Good Friend or Effective Enabler?

It’s nice to be needed but not necessarily by overly needy friends.

Posted Oct 10, 2016

While not every friendship is meant to be a lifelong “BFF to the end” kind of relationship, there are some relationships that aren’t just “casual,” they are downright detrimental to your well-being—whether that’s psychological, physical, or anything in between.

Here are three questions that make identifying the truly “bad for you” friends a little easier:

  1. Do I feel better or worse after spending time with this friend?
  2. Do I avoid calls, ignore texts, or frequently cancel out on plans with this friend?
  3. Do I ever find myself wondering how I ever ended up in a friendship with this person in the first place?

Warning: Friendship Danger

In extreme cases, a dangerously toxic relationship can actually develop between two relatively emotionally healthy individuals. For instance, individuals prone to unhealthy behaviors, such as drinking too much, spending money too freely, or some other vice, may find themselves in friendships with other who display similar weaknesses or with the tendency to enable. This type of relationship can easily turn toxic if a person’s tendency to cross an unhealthy boundary is encouraged by another. If a friend encourages you to drink past your limit, binge on unhealthy food, shop as far as your bank balance or credit card allows, it may be time to rein in the time spent with this individual. While both of you may be far from “toxic people,” the relationship dynamic may create a toxic nightmare for both of you.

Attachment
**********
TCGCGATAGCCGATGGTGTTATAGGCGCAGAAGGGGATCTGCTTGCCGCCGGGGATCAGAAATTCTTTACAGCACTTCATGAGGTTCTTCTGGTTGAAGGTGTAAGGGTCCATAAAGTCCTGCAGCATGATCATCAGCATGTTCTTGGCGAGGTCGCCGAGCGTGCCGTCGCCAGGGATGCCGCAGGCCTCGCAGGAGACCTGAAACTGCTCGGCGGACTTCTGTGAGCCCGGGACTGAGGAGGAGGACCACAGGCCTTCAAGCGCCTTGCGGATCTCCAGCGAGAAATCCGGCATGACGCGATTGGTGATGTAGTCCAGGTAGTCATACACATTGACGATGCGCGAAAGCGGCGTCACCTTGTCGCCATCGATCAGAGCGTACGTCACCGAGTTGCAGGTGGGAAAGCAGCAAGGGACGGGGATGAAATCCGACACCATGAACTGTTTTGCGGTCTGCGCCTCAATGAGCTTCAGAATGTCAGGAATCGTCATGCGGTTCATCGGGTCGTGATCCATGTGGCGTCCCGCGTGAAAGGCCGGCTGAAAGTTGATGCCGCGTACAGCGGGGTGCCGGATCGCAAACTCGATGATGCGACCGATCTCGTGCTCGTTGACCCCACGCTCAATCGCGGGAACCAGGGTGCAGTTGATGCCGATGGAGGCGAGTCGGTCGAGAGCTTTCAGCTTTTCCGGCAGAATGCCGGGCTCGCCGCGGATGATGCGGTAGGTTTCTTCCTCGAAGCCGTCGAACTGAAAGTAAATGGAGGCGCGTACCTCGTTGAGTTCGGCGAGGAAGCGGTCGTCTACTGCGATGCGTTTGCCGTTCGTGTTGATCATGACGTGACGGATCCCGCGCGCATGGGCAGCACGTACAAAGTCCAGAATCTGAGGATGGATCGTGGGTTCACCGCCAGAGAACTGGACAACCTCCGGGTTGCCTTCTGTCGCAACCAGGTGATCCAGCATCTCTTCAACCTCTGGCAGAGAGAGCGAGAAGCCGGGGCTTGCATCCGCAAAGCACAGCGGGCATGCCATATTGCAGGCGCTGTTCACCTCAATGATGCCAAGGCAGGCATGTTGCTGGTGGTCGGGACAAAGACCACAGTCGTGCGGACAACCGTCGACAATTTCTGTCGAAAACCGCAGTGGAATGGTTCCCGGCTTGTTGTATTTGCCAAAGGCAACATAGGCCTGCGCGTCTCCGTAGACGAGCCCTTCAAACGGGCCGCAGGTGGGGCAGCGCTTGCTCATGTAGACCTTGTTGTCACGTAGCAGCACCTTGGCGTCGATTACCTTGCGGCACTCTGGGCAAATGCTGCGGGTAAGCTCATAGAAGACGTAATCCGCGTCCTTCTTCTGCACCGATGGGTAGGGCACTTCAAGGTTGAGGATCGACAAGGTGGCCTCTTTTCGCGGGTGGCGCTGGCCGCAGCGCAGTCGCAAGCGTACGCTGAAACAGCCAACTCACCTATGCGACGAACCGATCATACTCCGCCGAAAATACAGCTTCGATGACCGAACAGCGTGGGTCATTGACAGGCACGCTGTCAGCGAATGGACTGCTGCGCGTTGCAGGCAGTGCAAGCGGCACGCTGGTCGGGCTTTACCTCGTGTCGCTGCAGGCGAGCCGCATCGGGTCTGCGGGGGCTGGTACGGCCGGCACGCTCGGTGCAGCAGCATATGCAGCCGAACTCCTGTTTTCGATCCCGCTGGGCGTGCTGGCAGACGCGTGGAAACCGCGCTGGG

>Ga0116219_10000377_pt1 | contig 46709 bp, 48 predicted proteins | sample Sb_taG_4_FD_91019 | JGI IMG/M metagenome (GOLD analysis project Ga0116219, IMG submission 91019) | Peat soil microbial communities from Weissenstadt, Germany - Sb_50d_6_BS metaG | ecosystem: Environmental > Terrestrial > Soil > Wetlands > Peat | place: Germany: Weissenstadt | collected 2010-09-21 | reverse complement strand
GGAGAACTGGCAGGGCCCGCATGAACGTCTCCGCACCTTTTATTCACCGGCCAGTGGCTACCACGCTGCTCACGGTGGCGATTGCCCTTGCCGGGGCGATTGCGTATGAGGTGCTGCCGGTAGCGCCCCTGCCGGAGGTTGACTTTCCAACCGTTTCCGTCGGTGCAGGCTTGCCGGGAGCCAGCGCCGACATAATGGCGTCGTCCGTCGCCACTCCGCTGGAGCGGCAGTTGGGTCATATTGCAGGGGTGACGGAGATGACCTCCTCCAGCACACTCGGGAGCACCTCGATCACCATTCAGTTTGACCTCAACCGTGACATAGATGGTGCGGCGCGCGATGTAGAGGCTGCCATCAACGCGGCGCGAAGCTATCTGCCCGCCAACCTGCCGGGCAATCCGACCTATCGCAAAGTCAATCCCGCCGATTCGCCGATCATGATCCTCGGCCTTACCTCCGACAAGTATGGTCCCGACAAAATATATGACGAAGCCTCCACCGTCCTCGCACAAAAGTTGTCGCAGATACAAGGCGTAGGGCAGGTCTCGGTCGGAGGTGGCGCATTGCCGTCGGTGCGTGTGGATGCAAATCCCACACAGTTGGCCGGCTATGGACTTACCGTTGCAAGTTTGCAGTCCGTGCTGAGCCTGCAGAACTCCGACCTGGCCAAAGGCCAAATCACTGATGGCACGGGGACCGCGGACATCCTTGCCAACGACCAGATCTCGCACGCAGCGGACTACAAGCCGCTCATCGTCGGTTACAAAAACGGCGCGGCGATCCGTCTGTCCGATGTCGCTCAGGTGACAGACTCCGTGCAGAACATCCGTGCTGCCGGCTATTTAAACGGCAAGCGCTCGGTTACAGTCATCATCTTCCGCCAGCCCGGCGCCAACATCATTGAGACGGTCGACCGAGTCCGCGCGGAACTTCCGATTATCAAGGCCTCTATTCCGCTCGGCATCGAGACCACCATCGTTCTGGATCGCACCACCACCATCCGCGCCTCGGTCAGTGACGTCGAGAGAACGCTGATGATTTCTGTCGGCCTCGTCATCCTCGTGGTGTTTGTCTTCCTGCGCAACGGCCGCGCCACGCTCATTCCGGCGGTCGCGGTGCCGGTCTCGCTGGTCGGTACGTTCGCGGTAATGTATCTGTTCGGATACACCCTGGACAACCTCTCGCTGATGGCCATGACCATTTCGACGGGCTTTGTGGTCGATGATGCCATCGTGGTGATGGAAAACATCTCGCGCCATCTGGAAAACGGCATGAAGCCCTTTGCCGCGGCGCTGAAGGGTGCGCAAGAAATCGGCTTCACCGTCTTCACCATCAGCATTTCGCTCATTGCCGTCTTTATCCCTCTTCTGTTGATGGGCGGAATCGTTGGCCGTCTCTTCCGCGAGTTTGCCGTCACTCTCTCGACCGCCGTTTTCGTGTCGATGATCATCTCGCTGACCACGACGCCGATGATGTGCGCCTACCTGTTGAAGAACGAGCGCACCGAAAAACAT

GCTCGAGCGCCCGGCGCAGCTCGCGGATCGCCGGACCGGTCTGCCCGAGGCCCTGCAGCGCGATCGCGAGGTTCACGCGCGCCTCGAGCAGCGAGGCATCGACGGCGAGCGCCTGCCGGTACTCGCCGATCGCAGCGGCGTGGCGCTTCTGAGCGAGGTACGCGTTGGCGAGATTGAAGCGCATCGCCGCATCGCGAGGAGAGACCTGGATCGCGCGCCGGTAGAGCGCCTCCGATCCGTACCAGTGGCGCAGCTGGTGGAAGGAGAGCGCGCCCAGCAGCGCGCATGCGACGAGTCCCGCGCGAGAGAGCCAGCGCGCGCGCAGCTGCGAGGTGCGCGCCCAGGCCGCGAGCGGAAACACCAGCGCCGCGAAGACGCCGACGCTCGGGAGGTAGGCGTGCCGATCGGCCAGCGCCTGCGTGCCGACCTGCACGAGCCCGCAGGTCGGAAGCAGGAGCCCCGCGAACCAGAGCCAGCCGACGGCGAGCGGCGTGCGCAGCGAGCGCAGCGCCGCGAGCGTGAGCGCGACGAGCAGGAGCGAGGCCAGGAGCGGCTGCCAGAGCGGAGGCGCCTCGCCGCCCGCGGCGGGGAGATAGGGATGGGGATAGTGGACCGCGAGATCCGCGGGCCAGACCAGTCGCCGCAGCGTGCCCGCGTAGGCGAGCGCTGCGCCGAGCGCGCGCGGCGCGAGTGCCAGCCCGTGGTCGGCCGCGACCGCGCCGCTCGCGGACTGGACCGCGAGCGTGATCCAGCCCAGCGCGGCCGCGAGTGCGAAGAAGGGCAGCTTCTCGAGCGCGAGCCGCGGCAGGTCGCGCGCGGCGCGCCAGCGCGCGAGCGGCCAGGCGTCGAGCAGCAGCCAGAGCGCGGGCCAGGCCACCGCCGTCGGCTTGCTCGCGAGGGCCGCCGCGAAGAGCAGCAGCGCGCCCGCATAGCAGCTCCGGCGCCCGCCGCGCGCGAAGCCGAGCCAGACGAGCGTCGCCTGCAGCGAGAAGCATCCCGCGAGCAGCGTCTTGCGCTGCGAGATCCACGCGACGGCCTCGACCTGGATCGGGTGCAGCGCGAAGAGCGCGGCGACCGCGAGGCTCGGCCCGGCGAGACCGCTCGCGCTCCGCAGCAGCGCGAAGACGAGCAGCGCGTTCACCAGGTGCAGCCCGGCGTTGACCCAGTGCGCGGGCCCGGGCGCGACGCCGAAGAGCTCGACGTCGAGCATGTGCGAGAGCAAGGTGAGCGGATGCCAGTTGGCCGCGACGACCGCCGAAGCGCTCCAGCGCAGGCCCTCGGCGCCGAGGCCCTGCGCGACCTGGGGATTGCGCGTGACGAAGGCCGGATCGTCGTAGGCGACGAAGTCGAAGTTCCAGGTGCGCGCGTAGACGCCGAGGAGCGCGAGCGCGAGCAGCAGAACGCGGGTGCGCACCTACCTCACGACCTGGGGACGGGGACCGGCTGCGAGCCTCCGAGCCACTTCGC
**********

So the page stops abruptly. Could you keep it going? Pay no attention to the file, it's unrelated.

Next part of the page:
"But I NEED you . . . "

If your friend is dragging you down by her negativity, her constant neediness, or desperation, then you really need to let her know that while you would like to “be there” for her, you just can’t be “all” to her anymore. It can be good to feel needed, but when you feel that your own needs are taking a lower priority than the friend’s do on a woefully unbalanced scale, then it can be time to let the friendship go.

Beginning therapists are taught that if they are worrying more about the client’s problems than the client himself or if the new therapist is working harder to solve the client’s problems than the client himself, then something is terribly wrong with the relationship. The same is pretty much true for friendships – sometimes we all feel a little needy and want someone to “make it all better,” but if we are excepting more from others than we would willingly give them, then the system is broken and the friendship needs to be re-calibrated or potentially ended.

Enabling isn't Support

Good friends appreciate the limits and shortcomings of their friends, but they don’t become enablers. And as therapists recognize, a client – or a friend – won’t “fix” their problem until they are ready to do so. Letting her know you’ve done all you can do to support her, but that you need to make time for your own life can be painful for her to hear, but enabling her to remain “stuck” won’t do her any favors either, for the long run. 


How strong is your social support network? Do your friends and family help keep you healthy?

If you would like to take part in a new research study designed to explore the relationship between social support and overall well-being, please follow this link:

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